Demilitarization of the Aland Islands is a historic relic - but a reality of today
Professor Alpo Rusi, Iltalehti (January 4, 2019)
An unofficial translation
Last September, the events in the Turku archipelago raised the question whether a foreign country has managed to buy islands which are critical from the point of view of Finland’s national security. Over 400 border guard and police officers confiscated properties in the villas and islands owned by a Russian business man. The investigation goes on and the police is detaining a Russian citizen based on doubts about money laundering and tax evasion. However, many experts believe the issue is about national security of Finland.
In the Aland Islands, the Russian Federation has a major consulate. Swedish security expert Tomas Ries stated after the annexation of Crimea in 2014 that the number of the diplomats in the consulate was alarmingly in the rise. ”What are they doing there”, many serious observers are pondering.
Dr. Jukka Tarkka, a veteran security expert, described the problem in 2016: “The status of the Aland Islands, based on the international law, is like a glossy picture decorated with a romantic peace rhetoric which distorts historical realities. In case a war breaks out in the Baltic Sea, a demilitarized Aland Islands has always been fortified again”.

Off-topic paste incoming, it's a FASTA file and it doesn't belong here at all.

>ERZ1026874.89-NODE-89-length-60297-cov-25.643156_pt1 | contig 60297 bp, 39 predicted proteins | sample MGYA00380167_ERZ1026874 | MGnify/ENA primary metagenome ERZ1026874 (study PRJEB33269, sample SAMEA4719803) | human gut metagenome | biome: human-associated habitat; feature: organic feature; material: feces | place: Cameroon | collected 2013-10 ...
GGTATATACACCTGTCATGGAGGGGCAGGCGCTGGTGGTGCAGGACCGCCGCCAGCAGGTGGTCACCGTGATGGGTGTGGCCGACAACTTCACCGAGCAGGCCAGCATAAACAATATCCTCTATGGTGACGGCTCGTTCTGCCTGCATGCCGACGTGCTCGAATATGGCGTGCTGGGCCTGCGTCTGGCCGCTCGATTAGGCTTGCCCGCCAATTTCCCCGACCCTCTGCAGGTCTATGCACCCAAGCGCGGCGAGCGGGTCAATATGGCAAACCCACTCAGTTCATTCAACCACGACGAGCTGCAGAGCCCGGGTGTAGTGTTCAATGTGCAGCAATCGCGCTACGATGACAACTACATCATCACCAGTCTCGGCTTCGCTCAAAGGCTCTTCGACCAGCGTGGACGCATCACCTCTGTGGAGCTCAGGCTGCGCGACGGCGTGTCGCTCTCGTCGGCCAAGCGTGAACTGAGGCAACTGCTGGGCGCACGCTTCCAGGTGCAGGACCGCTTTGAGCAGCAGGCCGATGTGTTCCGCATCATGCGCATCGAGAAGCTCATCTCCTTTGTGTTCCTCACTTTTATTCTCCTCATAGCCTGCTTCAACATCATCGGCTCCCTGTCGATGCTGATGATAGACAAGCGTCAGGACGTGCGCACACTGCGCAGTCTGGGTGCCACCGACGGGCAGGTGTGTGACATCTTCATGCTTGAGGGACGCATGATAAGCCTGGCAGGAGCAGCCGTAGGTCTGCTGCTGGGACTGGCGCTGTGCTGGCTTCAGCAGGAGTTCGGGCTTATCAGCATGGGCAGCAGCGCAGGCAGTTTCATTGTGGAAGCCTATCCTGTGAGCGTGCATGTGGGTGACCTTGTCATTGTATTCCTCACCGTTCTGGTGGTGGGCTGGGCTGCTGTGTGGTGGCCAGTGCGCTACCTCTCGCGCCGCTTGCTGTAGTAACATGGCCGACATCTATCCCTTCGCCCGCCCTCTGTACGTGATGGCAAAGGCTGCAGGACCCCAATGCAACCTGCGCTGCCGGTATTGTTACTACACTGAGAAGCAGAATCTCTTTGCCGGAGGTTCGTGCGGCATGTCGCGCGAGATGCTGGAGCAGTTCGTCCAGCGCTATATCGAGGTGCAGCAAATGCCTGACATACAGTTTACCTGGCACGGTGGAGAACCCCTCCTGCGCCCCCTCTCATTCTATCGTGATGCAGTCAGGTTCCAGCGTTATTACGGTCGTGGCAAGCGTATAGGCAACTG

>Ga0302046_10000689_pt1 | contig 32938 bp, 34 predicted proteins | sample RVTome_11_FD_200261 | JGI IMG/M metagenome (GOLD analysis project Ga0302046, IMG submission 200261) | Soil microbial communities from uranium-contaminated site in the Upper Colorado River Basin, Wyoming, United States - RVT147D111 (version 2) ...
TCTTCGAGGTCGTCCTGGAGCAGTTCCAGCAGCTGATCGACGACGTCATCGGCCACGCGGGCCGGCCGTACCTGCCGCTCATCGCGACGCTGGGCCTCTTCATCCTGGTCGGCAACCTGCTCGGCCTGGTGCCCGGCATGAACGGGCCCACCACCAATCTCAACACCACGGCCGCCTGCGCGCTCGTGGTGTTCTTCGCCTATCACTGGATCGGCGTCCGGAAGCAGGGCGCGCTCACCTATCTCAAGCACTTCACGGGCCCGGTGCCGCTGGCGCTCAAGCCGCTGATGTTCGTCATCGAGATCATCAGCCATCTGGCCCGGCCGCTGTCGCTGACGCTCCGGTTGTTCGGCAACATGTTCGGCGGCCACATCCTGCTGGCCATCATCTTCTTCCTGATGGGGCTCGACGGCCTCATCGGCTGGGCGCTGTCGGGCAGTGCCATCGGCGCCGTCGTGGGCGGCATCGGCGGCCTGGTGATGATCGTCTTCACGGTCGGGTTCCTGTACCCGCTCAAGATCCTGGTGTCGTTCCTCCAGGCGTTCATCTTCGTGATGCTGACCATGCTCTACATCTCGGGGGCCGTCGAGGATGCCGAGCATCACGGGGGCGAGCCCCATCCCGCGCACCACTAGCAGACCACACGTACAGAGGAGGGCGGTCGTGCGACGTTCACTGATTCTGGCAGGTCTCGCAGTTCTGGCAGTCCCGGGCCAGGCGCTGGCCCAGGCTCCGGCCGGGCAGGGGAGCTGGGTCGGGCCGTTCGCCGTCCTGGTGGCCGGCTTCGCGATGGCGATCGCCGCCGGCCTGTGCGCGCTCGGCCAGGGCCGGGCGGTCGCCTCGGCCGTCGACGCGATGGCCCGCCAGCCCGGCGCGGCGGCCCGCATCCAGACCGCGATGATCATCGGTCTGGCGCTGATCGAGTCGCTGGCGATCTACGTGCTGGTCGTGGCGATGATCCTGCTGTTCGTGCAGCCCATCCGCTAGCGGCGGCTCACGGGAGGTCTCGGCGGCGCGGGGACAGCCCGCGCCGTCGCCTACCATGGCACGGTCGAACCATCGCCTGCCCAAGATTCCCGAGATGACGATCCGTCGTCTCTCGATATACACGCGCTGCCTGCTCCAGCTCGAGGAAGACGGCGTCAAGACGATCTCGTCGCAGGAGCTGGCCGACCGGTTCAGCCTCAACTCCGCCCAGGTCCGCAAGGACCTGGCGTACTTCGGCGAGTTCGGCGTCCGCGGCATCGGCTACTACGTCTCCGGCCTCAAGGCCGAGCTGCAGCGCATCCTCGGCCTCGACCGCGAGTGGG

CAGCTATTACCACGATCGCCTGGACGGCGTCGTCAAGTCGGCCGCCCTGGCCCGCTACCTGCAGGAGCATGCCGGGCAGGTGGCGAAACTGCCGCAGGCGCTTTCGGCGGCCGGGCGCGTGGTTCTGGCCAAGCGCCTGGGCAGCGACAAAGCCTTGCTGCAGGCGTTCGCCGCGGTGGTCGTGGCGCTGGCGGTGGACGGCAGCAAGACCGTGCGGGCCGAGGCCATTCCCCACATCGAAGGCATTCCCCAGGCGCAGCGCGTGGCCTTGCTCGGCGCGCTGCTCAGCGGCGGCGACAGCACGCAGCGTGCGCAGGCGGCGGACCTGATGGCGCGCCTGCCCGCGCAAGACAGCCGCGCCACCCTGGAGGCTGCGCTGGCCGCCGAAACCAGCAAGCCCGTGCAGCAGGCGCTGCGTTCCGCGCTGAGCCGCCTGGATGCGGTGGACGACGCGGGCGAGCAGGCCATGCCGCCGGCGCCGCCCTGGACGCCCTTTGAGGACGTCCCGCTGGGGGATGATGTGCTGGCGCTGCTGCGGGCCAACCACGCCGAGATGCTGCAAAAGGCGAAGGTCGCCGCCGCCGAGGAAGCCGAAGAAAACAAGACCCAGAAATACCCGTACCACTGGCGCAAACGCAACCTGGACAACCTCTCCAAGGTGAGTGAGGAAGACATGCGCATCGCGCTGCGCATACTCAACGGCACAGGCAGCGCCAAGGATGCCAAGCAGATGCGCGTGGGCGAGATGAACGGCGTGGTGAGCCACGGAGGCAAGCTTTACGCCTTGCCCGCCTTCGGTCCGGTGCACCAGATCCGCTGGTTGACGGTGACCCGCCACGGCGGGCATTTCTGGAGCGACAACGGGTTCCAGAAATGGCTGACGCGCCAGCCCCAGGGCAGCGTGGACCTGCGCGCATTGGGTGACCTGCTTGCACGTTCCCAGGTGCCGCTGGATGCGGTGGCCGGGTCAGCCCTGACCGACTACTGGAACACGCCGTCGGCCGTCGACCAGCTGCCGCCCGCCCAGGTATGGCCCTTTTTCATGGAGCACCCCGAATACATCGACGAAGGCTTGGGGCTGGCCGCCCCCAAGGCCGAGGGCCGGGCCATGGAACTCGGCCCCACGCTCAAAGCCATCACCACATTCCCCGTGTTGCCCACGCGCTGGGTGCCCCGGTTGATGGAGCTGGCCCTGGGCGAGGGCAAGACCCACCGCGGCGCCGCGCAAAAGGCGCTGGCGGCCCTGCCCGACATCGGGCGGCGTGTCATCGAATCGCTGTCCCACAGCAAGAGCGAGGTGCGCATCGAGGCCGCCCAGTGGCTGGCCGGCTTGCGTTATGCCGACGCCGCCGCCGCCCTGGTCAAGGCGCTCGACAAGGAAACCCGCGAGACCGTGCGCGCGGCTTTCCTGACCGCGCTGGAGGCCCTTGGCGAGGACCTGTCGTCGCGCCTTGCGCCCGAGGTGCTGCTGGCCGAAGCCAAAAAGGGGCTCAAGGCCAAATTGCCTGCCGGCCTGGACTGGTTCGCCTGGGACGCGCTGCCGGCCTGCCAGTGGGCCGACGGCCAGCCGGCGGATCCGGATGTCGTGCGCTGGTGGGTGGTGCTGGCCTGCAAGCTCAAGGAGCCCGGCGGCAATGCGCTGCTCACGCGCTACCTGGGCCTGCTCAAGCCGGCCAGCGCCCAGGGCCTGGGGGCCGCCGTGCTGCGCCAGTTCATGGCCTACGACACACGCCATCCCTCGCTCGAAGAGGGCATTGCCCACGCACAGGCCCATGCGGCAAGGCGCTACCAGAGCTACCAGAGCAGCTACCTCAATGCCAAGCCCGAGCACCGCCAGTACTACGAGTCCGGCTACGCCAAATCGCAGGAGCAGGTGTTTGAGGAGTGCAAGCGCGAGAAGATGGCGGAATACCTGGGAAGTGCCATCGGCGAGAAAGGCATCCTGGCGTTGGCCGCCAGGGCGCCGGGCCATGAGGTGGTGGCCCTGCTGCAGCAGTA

The offensive of the Imperial Russia against the Osman Empire triggered off the Crimean War 1853-56, which almost caused the collapse of Russia. In the Foreign Ministry of Great Britain a memo was drafted in 1854 containing a plan to return Finland back to the Swedish state system. The Crimean war ended with the Paris Peace in 1856 in connection of which the Aland Islands was declared a neutral and demilitarized region within the Grand Duchy of Finland under the Russian rule.
After the independence of Finland in 1917, a dispute emerged between an Finland and Sweden about the ownership of the Aland Islands which was resolved by the League of Nations with the Treaty of Geneva in 1921 in favor of Finland. At the same time the neutral and demilitarized status of the Aland Islands was maintained as agreed in the Paris Peace Treaty of 1856. However, the Soviet-Russia was not a signatory country of the Geneva Treaty, but the Soviet Union managed to get involved in 1940.